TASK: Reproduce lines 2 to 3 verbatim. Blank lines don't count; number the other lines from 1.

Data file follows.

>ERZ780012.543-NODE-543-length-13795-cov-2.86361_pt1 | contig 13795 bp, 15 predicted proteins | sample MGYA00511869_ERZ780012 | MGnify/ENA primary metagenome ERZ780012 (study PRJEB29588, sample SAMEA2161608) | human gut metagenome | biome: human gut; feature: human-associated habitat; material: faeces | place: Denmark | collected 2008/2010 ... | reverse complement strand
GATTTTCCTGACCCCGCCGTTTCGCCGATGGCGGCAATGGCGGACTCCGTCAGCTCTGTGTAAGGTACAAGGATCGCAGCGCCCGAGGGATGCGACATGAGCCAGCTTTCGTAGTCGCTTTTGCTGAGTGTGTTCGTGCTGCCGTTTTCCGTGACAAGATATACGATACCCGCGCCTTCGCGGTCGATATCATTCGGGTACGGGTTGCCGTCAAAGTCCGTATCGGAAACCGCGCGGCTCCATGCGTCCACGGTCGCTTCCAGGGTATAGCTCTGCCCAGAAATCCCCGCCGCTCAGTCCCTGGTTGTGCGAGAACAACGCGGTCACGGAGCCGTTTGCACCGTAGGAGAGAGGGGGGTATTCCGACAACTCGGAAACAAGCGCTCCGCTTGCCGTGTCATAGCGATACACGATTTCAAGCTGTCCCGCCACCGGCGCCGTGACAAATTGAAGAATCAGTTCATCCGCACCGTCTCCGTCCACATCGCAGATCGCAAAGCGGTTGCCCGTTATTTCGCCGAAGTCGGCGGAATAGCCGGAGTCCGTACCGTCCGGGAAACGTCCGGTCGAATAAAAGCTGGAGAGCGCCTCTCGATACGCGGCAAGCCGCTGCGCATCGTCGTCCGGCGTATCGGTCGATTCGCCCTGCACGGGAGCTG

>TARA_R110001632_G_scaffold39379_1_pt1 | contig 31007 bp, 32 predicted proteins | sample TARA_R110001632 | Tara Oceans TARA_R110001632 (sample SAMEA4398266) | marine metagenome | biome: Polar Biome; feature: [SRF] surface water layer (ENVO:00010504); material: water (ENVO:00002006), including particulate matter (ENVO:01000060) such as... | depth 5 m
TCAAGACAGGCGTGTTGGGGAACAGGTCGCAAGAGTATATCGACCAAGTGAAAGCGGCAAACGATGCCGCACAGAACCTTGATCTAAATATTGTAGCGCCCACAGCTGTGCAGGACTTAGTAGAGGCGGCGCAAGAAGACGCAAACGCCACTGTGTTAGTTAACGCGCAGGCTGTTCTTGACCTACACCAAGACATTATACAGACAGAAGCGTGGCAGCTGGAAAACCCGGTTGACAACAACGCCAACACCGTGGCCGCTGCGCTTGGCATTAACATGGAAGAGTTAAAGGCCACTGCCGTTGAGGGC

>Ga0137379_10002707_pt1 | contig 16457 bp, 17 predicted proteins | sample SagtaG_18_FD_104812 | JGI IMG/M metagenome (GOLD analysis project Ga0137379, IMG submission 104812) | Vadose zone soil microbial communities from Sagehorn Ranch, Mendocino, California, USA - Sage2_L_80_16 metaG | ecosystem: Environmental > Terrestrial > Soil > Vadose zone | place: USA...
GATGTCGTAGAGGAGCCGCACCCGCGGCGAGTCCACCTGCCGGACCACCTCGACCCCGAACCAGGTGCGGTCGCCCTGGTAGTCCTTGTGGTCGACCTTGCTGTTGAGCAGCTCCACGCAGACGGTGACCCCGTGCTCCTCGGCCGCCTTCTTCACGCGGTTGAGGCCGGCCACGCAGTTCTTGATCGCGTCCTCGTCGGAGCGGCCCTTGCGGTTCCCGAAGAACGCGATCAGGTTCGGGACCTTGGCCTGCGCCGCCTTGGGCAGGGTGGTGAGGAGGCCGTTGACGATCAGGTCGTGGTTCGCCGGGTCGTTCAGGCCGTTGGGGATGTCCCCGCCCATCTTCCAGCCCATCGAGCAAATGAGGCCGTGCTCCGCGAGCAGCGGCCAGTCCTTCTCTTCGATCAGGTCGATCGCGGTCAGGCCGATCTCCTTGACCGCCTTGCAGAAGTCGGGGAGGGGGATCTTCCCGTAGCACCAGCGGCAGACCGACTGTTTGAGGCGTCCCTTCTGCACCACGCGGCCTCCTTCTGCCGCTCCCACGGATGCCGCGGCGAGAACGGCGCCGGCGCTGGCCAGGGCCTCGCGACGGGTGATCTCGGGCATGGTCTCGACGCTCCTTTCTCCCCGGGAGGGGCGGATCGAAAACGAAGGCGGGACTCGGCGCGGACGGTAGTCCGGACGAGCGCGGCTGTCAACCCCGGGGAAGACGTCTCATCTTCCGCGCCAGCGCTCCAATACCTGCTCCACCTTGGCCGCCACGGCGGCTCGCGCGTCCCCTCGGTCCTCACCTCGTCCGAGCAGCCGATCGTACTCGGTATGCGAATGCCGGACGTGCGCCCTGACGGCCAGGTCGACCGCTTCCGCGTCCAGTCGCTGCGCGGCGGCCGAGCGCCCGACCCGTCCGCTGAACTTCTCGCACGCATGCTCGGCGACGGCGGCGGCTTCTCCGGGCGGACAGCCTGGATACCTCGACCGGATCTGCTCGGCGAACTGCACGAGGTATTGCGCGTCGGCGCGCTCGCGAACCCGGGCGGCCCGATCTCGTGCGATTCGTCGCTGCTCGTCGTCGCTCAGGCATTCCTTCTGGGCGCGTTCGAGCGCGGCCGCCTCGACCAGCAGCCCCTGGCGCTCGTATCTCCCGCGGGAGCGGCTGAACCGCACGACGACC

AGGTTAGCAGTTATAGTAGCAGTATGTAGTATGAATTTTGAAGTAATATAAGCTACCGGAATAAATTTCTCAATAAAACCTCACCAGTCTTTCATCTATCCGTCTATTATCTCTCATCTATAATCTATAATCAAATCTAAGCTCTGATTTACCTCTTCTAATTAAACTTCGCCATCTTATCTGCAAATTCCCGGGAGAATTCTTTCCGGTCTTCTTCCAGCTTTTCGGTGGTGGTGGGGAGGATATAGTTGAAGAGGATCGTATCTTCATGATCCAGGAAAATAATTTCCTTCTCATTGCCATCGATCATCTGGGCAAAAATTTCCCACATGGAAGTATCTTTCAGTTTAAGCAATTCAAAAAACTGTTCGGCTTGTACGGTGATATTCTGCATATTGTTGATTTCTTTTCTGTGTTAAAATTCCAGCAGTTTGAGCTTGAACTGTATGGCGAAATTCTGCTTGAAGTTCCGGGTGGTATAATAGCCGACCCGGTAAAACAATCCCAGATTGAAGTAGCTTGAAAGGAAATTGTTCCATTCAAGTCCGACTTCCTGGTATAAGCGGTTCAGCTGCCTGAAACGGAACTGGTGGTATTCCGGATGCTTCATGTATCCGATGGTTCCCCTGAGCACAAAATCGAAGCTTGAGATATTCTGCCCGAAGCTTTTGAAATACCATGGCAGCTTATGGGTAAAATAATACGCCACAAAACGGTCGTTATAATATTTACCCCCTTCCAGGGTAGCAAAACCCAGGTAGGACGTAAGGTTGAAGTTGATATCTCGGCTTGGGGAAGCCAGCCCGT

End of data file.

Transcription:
GATTTTCCTGACCCCGCCGTTTCGCCGATGGCGGCAATGGCGGACTCCGTCAGCTCTGTGTAAGGTACAAGGATCGCAGCGCCCGAGGGATGCGACATGAGCCAGCTTTCGTAGTCGCTTTTGCTGAGTGTGTTCGTGCTGCCGTTTTCCGTGACAAGATATACGATACCCGCGCCTTCGCGGTCGATATCATTCGGGTACGGGTTGCCGTCAAAGTCCGTATCGGAAACCGCGCGGCTCCATGCGTCCACGGTCGCTTCCAGGGTATAGCTCTGCCCAGAAATCCCCGCCGCTCAGTCCCTGGTTGTGCGAGAACAACGCGGTCACGGAGCCGTTTGCACCGTAGGAGAGAGGGGGGTATTCCGACAACTCGGAAACAAGCGCTCCGCTTGCCGTGTCATAGCGATACACGATTTCAAGCTGTCCCGCCACCGGCGCCGTGACAAATTGAAGAATCAGTTCATCCGCACCGTCTCCGTCCACATCGCAGATCGCAAAGCGGTTGCCCGTTATTTCGCCGAAGTCGGCGGAATAGCCGGAGTCCGTACCGTCCGGGAAACGTCCGGTCGAATAAAAGCTGGAGAGCGCCTCTCGATACGCGGCAAGCCGCTGCGCATCGTCGTCCGGCGTATCGGTCGATTCGCCCTGCACGGGAGCTG

>TARA_R110001632_G_scaffold39379_1_pt1 | contig 31007 bp, 32 predicted proteins | sample TARA_R110001632 | Tara Oceans TARA_R110001632 (sample SAMEA4398266) | marine metagenome | biome: Polar Biome; feature: [SRF] surface water layer (ENVO:00010504); material: water (ENVO:00002006), including particulate matter (ENVO:01000060) such as... | depth 5 m